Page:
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8 Free at Last . . .

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pp. 119-128

She had wanted to be free; now she was free. Across four days Martha sat with the casket from nine a.m., when the funeral home opened, until the last visitor had left and there was only Grandma Miracle and herself and her son. She would like to have believed that she stayed from love, but her conscience allowed no part of that...

Part Two: Crossing the River. 1968

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9 At the Slate Bed

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pp. 131-143

Martha slept a great deal that winter. Hibernation, she called it to Rosie when she called at nine or ten to find Martha asleep; but each morning she woke less rested than the morning before. Through January she rose with Miracle to fix him breakfast and see him off to the Inn, but he never ate what she fixed and never spoke beyond a few curt words...

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10 City Lights

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pp. 144-152

As a child, Miracle went to the city exactly once a year, when Martha took him to have his eyes checked. That took a half hour, leaving Martha with a small boy and a full day of errands for herself and half the bridge club. On the third or fourth of these trips Martha discovered that she needn’t drag Miracle around. Left with an escalator or an elevator, he entertained himself for hours, riding up and down...

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11 Sweet Dreams

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pp. 153-166

The herons returned with the March rains. Martha heard their throaty cries at sunrise as she listened to Miracle, bumping around the kitchen before going to the Inn. She had not heard them since years ago, before she crossed the river, when she had swum under the Boatyard Bridge and startled the leggy blue-gray birds from the slate beds...

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12 Hunting Snipe

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pp. 167-175

The river dropped. Before the week was out Talbott was back on the new bridge. Standing at the Inn’s window, Miracle watched him pace the length of the bridge’s white concrete, shouting, arguing, pointing. Only the last smooth concrete and asphalt skin remained to be laid. A morning came when Miracle rose earlier than usual...

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13 Blood Talk

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pp. 176-180

She faced them all. When she had to, she faced them down. The next morning, Miracle rose with Martha. She ordered him back to bed. She would take the morning shift; he could come at noon. Miracle gave her a long look of disbelief, then he shrugged and returned to his room. After twenty-three years boldness did not come easy to Martha Pickett Miracle...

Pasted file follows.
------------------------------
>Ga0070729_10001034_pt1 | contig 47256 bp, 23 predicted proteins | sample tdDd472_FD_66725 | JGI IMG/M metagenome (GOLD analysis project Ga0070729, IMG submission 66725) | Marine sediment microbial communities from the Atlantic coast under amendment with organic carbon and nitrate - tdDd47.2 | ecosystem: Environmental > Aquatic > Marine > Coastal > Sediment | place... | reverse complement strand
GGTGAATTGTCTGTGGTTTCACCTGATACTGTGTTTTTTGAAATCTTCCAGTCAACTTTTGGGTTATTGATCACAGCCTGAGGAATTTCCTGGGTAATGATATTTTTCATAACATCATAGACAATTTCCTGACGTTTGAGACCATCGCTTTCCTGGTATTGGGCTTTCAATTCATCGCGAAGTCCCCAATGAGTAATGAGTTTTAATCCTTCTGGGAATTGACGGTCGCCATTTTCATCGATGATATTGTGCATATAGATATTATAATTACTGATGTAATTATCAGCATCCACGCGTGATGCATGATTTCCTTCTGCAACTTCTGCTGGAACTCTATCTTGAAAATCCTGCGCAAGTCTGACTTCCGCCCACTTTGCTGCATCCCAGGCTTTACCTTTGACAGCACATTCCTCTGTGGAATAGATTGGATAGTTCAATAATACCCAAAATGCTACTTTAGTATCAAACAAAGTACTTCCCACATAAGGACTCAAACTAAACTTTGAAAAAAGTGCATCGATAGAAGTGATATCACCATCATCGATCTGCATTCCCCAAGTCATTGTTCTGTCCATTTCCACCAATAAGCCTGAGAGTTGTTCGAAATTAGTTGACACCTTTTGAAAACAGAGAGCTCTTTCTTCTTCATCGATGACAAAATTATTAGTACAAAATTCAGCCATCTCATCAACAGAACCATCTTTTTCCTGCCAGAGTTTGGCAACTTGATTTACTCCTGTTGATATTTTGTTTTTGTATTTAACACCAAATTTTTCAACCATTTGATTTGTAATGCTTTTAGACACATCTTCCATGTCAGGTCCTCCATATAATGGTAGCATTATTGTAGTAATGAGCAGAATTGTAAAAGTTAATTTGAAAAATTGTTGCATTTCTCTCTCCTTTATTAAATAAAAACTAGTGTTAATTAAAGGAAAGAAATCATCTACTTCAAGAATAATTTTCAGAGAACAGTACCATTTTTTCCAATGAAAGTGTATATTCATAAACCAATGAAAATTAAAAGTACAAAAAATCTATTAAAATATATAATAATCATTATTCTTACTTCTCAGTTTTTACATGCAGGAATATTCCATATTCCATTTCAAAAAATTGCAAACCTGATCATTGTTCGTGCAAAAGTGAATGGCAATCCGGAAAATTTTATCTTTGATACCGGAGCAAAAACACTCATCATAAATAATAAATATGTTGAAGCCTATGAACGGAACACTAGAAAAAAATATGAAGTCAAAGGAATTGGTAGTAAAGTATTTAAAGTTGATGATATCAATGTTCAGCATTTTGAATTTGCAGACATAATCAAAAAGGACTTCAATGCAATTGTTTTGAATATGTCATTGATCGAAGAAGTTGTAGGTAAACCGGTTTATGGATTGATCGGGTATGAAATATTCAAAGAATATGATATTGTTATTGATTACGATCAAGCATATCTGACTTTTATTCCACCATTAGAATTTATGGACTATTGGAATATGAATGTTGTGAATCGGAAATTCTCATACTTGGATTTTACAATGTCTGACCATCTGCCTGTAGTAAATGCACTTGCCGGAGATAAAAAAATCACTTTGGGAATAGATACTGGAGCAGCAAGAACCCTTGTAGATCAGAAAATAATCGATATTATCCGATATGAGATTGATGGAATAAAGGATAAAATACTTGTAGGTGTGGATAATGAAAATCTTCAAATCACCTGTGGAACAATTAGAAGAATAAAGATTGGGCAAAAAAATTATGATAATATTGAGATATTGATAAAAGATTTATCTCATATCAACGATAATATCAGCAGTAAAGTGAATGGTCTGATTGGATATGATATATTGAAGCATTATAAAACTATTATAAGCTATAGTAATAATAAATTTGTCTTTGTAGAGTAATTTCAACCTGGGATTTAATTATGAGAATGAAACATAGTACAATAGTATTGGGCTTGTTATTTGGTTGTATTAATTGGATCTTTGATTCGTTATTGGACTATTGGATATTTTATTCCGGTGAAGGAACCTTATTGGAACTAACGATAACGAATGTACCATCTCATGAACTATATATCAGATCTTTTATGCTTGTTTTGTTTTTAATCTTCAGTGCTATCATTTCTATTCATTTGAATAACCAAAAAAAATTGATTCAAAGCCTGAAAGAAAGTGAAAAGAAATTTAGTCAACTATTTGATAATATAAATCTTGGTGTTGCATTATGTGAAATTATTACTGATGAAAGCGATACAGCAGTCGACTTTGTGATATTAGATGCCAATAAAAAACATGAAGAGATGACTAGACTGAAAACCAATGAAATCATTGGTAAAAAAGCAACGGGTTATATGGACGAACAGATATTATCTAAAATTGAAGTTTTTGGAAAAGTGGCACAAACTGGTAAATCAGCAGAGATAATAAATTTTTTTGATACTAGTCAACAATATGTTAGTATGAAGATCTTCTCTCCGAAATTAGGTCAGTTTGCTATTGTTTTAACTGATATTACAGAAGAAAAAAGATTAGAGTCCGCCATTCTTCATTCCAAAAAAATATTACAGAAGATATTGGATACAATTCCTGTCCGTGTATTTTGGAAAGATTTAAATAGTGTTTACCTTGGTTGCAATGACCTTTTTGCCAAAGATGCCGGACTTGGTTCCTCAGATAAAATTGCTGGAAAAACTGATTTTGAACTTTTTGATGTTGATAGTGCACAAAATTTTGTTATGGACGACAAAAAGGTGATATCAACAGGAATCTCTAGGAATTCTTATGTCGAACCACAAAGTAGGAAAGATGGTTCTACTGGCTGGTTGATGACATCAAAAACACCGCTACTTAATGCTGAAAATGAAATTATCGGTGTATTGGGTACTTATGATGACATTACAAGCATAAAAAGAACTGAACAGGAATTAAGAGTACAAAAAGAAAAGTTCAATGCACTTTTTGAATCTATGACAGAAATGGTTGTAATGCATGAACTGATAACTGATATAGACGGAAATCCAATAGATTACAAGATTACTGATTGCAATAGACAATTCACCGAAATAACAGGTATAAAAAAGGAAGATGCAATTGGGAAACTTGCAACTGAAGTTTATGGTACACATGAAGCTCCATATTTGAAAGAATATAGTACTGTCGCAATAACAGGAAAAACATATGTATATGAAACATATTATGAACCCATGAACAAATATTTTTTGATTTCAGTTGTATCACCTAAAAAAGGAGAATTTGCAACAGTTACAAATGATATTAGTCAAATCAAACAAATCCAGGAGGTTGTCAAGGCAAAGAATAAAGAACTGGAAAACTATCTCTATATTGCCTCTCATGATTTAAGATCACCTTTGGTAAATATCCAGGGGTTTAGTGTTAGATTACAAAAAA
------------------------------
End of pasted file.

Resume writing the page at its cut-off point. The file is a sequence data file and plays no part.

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14 Answered Prayers

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pp. 181-198

No one ever learned who arranged the dynamiting of the Boatyard Bridge. The Fort Knox post commander told the Louisville papers he’d contacted the local authorities, who’d been eager to cooperate. The reporter returned to his desk and filed his story. The next day the men who lined up at the Inn’s driveup window talked of nothing else...

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15 Crossing the River

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pp. 199-210

Miracle walked to the north end of New Hope before the new bridge cleared of people. After a while there came a steady stream of cars that during the dynamiting had been held back. He was afraid to hitchhike. The chances were too great that any car that stopped might belong to a friend of the family. He stepped from the road and hid in the woods...

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Afterword

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pp. 211-214

For serious writers and readers, our subjects choose us as often as the reverse. As the youngest of nine children, I was chosen by fate to take family as my subject, though I had to write Crossing the River to arrive at that subject: the families that we are chosen for, the families we choose, and the uneasy relationship between these. Crossing the River is a book by a young man...

Other Works in the Series

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pp. 215-218